Highway 61 Revisited: The Tangled Roots of American Jazz, Blues, and Country Music

By Gene Santoro | Go to book overview

20
The Band

WHEN I FIRST SAW The Last Waltz in 1978,1 almost walked out, although I was a fan of both director Martin Scorsese and The Band. I admit I was one of the folks whose tickets for the original 1976 show at San Francisco's Winterland were refunded by impresario Bill Graham in light of the scheduled movie shoot, when he decided to have a sitdown Thanksgiving turkey dinner precede the concert, which translated into a then-hefty $25 price tag.

Twenty-six years and a new DVD version with compelling video and redone audio have changed, or at least made subtler, some of my reactions. But I still think two of Scorsese's typical dynamics are in play: seeking out America's underbellies, and monumentalizing or sacramentalizing them. And so The Last Waltz teeters between grit and awe— perhaps unintentionally but tellingly, like rock itself at the time and rock history ever since.

When it premiered, Pauline Kael famously dubbed it “the most beautiful rock movie ever.” As a formalist she had a point. With seven cameramen who included Vilmos Zsigmond, Scorsese professionalized the deliberately nonprofessional documentary sensibility of DL Pennebaker and the Maysles. Now that seems a fitting sign of the times. In the 1970s, mainstream rock had been professionalized, from the boring arena-ready music itself to the new national distribution systems, while pop sputtered with the industry's search for commercially viable trends, like disco. Almost in answer, new forms of folk art appeared. Bruce Springsteen prowled stages toward apotheosis with shows that exploded somewhere between Elvis, an R & B revue, and West Side Story. Breakdancers with turntable artists were appearing on the streets of cities like New York, as punk rockers were in the clubs. It was another return to the do-it-yourself folk aesthetic consistently underlying evolutionary developments in American popular culture.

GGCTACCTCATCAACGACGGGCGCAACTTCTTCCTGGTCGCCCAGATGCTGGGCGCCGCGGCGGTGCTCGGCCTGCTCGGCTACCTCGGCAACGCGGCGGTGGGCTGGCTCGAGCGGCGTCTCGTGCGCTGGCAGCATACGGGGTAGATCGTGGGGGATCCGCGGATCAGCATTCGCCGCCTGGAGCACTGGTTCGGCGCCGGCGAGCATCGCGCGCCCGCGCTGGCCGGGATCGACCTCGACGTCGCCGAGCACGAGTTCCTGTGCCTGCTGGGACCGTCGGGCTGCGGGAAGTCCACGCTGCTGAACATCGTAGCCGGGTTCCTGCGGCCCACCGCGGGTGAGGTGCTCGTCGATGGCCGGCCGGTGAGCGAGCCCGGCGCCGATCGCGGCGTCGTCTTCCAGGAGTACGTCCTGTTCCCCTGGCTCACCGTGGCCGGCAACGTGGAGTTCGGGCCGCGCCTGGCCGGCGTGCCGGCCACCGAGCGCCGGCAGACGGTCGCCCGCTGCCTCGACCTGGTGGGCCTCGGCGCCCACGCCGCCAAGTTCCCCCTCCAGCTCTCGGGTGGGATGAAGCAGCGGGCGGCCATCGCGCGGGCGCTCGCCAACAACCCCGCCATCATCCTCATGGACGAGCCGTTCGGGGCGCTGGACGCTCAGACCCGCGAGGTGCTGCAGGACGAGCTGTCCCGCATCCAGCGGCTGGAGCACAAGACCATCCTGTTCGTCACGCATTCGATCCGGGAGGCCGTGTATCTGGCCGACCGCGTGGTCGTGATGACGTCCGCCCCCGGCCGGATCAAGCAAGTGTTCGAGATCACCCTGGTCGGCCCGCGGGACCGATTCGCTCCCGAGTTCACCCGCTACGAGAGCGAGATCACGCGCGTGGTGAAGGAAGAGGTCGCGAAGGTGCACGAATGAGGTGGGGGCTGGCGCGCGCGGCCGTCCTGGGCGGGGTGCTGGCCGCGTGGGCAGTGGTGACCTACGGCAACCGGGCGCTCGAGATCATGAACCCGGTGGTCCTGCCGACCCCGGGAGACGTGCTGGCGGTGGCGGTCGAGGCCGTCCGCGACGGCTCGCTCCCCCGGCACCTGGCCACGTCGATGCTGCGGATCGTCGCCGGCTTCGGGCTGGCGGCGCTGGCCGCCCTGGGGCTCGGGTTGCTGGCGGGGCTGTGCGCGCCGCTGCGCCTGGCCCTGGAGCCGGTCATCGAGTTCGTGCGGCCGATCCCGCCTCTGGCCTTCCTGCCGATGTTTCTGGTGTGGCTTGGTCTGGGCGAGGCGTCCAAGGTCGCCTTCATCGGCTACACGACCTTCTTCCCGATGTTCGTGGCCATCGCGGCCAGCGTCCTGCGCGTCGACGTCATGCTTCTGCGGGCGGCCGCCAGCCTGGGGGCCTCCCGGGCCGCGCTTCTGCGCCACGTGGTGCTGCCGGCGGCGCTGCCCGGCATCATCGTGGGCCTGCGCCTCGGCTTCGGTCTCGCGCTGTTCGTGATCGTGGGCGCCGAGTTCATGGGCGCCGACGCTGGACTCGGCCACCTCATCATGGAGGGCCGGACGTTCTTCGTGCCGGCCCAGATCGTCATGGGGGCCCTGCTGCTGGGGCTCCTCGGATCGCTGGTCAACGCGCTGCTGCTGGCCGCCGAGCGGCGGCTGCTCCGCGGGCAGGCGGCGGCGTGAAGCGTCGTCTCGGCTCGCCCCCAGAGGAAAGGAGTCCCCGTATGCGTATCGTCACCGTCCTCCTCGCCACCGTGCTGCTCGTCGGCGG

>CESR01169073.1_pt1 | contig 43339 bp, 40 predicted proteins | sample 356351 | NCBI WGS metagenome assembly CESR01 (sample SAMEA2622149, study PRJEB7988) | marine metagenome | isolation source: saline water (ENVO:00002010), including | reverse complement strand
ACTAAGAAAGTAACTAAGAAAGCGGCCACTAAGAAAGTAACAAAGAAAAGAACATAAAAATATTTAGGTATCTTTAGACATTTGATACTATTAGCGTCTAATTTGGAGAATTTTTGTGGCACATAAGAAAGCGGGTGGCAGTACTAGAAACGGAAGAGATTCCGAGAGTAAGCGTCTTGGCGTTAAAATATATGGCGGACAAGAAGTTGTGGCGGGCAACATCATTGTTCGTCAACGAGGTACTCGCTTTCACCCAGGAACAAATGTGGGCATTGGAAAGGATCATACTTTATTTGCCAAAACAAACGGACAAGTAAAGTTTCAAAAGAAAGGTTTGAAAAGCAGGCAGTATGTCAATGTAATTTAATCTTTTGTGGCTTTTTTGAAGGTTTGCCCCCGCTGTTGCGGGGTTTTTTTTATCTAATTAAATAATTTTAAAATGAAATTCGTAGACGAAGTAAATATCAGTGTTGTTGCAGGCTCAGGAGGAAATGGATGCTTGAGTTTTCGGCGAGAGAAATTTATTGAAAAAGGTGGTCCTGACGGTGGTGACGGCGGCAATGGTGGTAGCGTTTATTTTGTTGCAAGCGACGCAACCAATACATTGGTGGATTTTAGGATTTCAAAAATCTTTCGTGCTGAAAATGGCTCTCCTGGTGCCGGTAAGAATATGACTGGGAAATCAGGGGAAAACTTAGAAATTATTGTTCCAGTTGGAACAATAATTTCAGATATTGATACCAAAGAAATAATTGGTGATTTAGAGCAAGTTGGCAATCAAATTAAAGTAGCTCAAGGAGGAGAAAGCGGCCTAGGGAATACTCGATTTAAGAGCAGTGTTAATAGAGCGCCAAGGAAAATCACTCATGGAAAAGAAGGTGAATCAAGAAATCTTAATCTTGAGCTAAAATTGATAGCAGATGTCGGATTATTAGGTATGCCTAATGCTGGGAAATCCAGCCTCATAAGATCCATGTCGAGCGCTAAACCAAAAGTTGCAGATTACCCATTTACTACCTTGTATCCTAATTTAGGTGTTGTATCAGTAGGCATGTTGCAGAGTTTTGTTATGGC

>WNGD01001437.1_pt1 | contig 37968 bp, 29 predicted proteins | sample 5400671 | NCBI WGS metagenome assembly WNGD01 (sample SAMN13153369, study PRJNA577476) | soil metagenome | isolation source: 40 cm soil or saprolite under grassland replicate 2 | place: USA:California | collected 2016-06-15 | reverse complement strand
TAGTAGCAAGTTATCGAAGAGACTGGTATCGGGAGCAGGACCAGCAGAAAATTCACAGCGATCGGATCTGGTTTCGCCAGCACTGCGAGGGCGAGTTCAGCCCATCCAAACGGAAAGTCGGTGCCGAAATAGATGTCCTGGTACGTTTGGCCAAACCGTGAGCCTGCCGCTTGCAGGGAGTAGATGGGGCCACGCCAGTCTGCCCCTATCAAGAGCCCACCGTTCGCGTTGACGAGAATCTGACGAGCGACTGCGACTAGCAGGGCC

And so now The Last Waltz gives me a kind of double-vision: it's an elegy to The Band that is also, perhaps unwittingly, an elegy to an era. The sense of reverence toward the motley parade of music stars trooping across

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